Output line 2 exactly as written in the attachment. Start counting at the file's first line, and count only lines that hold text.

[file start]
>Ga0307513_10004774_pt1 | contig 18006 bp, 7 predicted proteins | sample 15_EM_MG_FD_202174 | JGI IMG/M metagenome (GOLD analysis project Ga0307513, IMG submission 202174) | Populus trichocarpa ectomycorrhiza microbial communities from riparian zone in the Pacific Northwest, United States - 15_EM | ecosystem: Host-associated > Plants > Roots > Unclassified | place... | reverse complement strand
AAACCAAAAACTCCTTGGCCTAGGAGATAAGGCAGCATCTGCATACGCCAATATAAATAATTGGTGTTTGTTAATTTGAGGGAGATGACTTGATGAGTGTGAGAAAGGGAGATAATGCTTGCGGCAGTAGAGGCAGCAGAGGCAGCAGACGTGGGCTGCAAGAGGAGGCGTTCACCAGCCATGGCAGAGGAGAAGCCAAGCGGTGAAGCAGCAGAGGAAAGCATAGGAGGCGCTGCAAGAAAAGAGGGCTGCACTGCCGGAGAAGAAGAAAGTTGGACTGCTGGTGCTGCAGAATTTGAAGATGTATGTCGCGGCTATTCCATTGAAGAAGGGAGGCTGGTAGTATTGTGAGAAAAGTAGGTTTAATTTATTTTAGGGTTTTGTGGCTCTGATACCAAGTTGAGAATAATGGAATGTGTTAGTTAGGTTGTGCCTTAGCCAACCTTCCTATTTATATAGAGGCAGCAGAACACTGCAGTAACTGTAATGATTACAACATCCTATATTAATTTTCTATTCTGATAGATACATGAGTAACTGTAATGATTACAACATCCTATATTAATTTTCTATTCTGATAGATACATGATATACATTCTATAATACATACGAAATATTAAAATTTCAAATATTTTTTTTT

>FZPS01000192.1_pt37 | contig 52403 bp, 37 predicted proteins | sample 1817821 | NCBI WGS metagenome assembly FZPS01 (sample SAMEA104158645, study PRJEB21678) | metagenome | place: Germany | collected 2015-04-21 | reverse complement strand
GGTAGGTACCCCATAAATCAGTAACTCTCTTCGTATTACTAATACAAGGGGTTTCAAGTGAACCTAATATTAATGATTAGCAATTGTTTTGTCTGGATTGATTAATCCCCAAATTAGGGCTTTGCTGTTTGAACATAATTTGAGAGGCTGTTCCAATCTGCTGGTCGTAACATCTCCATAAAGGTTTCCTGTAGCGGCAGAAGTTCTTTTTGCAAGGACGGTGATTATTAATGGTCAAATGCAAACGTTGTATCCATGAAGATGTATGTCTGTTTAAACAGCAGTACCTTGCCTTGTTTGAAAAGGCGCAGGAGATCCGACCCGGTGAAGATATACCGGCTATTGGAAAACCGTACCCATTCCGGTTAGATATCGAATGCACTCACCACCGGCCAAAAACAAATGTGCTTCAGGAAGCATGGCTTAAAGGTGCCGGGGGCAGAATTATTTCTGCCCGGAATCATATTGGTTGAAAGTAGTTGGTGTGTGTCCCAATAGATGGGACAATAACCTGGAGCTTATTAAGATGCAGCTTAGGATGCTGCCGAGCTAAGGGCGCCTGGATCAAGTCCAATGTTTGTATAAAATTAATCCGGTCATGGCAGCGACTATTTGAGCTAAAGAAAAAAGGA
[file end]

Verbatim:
AAACCAAAAACTCCTTGGCCTAGGAGATAAGGCAGCATCTGCATACGCCAATATAAATAATTGGTGTTTGTTAATTTGAGGGAGATGACTTGATGAGTGTGAGAAAGGGAGATAATGCTTGCGGCAGTAGAGGCAGCAGAGGCAGCAGACGTGGGCTGCAAGAGGAGGCGTTCACCAGCCATGGCAGAGGAGAAGCCAAGCGGTGAAGCAGCAGAGGAAAGCATAGGAGGCGCTGCAAGAAAAGAGGGCTGCACTGCCGGAGAAGAAGAAAGTTGGACTGCTGGTGCTGCAGAATTTGAAGATGTATGTCGCGGCTATTCCATTGAAGAAGGGAGGCTGGTAGTATTGTGAGAAAAGTAGGTTTAATTTATTTTAGGGTTTTGTGGCTCTGATACCAAGTTGAGAATAATGGAATGTGTTAGTTAGGTTGTGCCTTAGCCAACCTTCCTATTTATATAGAGGCAGCAGAACACTGCAGTAACTGTAATGATTACAACATCCTATATTAATTTTCTATTCTGATAGATACATGAGTAACTGTAATGATTACAACATCCTATATTAATTTTCTATTCTGATAGATACATGATATACATTCTATAATACATACGAAATATTAAAATTTCAAATATTTTTTTTT